ZetCode

Introduction to Spring Boot

last modified May 23, 2022

This article is an introduction to the Spring Boot framework.

Spring

Spring is a popular Java application framework and Spring Boot is an evolution of Spring that helps create stand-alone, production-grade Spring based applications easily.

Spring Boot is a complete ecosystem for building enterprise applications. It includes many modules to build classic web, reactive applications, and microservices. Spring Boot applications can be developed in Java, Groovy or Kotlin.

The applications can be assembled in Maven or Groovy.

Spring Boot starters

Spring Boot applications are built using starters. Starters are a set of convenient dependency descriptors that you we include in our application. Starters are collections of all Spring and related technologies that helps us quickly set up our applications.

In other words, starters are convenient collections of dependecies. For instance, the spring-boot-starter-data-jdbc is a starter for using Spring Data JDBC.

dependencies {
    implementation 'org.springframework.boot:spring-boot-starter-web'
    implementation 'org.springframework.boot:spring-boot-starter-data-jpa'
    implementation 'org.springframework.boot:spring-boot-starter-mustache'
    runtimeOnly 'mysql:mysql-connector-java'
}

The starters are added to the Maven and Gradle build files.

We can use Spring Initializr to initialize Spring Boot applications. It is availabe as an online service at https://start.spring.io/. It is also possible to use a Spring command line tool.

Spring Boot CLI

The command line tool can be installed with SDKMAN.

$ sdk install springboot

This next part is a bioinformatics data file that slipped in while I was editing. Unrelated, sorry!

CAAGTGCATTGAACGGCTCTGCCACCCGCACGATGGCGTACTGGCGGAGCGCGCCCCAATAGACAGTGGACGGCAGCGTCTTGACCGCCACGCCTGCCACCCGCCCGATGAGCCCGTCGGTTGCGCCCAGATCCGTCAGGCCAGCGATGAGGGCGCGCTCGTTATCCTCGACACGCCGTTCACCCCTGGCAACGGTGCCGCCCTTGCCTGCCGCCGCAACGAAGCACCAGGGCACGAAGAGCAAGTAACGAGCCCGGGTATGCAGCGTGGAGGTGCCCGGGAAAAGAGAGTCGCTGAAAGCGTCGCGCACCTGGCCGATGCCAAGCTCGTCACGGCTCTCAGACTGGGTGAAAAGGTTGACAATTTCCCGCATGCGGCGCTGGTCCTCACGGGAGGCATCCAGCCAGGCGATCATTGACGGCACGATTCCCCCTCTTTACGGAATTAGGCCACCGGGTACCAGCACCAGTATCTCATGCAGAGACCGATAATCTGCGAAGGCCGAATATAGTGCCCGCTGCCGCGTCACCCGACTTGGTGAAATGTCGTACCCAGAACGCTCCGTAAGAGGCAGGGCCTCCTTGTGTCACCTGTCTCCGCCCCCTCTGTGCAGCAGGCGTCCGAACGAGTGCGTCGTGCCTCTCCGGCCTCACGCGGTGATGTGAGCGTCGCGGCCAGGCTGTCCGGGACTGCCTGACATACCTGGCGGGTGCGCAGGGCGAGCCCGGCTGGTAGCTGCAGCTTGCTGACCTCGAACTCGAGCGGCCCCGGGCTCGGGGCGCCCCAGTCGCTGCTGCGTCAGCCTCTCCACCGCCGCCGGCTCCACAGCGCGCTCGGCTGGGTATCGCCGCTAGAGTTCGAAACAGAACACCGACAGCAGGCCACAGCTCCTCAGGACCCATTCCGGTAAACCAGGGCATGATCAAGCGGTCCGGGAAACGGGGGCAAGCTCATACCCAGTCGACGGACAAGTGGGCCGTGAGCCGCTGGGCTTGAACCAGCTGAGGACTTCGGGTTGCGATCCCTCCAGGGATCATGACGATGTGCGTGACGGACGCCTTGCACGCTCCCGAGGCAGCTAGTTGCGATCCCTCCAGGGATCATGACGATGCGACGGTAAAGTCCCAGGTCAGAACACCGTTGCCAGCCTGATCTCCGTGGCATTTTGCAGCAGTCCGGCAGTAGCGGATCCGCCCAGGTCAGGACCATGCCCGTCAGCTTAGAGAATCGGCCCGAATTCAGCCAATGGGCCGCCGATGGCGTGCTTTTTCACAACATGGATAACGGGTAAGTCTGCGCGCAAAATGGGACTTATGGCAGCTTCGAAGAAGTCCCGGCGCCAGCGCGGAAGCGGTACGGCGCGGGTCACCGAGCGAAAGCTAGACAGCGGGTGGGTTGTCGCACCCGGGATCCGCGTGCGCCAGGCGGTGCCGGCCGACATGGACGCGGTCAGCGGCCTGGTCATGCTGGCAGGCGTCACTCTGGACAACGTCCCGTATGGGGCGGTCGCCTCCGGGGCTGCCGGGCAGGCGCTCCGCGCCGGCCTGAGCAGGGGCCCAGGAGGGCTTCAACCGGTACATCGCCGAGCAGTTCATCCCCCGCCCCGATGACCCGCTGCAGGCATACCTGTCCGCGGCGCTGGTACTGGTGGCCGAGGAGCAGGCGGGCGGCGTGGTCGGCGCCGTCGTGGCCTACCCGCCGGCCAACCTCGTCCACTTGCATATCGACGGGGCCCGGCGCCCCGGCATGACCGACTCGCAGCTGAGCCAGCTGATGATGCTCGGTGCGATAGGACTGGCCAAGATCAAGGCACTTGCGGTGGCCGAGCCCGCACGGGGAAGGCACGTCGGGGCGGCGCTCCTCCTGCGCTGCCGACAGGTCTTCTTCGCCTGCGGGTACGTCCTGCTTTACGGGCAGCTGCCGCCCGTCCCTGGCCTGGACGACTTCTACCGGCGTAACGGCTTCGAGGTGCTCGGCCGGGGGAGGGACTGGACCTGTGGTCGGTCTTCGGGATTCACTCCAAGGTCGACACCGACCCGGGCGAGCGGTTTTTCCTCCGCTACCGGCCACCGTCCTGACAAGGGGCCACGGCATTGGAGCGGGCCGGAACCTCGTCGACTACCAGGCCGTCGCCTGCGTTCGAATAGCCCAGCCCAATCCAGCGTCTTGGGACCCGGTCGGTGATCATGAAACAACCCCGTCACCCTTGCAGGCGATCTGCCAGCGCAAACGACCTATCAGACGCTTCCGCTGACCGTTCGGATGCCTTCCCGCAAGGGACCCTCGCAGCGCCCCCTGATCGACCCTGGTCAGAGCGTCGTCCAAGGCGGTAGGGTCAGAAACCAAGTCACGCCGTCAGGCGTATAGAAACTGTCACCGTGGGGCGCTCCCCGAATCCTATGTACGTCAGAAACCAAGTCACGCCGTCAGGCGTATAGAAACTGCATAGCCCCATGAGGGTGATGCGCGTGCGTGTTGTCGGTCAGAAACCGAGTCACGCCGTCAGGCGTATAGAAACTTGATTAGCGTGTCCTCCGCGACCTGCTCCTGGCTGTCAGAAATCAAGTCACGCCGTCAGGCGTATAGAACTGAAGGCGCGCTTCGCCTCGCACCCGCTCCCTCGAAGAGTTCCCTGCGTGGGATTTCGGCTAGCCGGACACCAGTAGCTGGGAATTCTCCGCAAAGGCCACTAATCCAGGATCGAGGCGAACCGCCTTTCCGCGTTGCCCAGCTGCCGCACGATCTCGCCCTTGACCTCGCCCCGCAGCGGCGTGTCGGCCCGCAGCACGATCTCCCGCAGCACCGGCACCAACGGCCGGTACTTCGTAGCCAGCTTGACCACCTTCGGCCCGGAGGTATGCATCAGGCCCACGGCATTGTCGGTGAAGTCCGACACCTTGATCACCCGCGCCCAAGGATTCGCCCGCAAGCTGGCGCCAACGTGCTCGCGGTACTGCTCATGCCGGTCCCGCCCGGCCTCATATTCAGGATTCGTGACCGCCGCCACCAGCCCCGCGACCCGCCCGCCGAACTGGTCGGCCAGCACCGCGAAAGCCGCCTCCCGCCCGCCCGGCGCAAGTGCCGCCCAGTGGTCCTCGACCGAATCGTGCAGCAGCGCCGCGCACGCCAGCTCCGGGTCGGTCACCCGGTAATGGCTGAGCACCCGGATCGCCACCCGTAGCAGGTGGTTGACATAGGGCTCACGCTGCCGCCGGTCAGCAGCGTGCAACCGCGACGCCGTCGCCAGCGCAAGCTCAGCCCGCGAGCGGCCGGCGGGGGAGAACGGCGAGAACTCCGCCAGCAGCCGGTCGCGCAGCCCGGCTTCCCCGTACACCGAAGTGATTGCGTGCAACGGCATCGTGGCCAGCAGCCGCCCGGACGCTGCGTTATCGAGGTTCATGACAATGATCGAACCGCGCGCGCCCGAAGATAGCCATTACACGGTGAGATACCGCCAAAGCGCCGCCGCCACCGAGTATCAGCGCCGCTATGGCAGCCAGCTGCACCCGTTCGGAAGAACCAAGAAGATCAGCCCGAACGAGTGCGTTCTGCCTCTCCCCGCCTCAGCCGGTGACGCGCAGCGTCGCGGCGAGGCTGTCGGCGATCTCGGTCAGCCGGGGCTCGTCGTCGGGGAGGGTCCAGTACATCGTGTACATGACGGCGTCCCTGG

$ spring version
Spring CLI v2.7.0

We install the tool and check its version.

app.groovy
package com.zetcode 

@Component
class App implements CommandLineRunner {

    void run(String... args) throws Exception {
        
        println "This is Spring Boot application"
    }
}

The example is a trivial Groovy console application. Groovy automatically detects and downloads the necessary dependecies.

$ spring run app.groovy 

.   ____          _            __ _ _
/\\ / ___'_ __ _ _(_)_ __  __ _ \ \ \ \
( ( )\___ | '_ | '_| | '_ \/ _` | \ \ \ \
\\/  ___)| |_)| | | | | || (_| |  ) ) ) )
'  |____| .__|_| |_|_| |_\__, | / / / /
=========|_|==============|___/=/_/_/_/
:: Spring Boot ::                (v2.7.0)
...
This is Spring Boot application

We run the application.

application.properties
spring.main.banner-mode=off
logging.level.org.springframework=ERROR

The application.properties is the main Spring Boot configuration file. We turn off the banner and change the logging level.

$ spring run app.groovy 
This is Spring Boot application

In the next example, we create a simple web application.

app.groovy
package com.zetcode

@RestController
class MyApp {

    @RequestMapping("/hello")
    String home() {
        "Hello there!"
    }
}

We have a REST application. We map the /hello path to a method which returns a short message.

$ spring run app.groovy

We start the application.

$ curl localhost:8080/hello
Hello there!

With the curl tool, we generate a web request. The default port on which the application listens is 8080.

$ spring run app.groovy -- --server.port=9000

We can change the port by passing the server.port argument to the script.

$ curl localhost:9000/hello
Hello there!

We than have to change the port when we send a request as well.


In the next example, we create a classic web applications with a Mustache template engine.

app.groovy
templates
└── index.mustache

The templates are stored in the templates directory.

app.groovy
package com.zetcode

@Grab(group='org.springframework.boot', module='spring-boot-starter-mustache', version='2.7.0')

import java.time.Instant

@Controller
class MyApp {

    @GetMapping("/")
    String home(Model model) {

        model.addAttribute("now", Instant.now())
        "index"
    }
}

For the home page, we return an HTML response which was build with Mustache.

@Grab(group='org.springframework.boot', module='spring-boot-starter-mustache', version='2.7.0')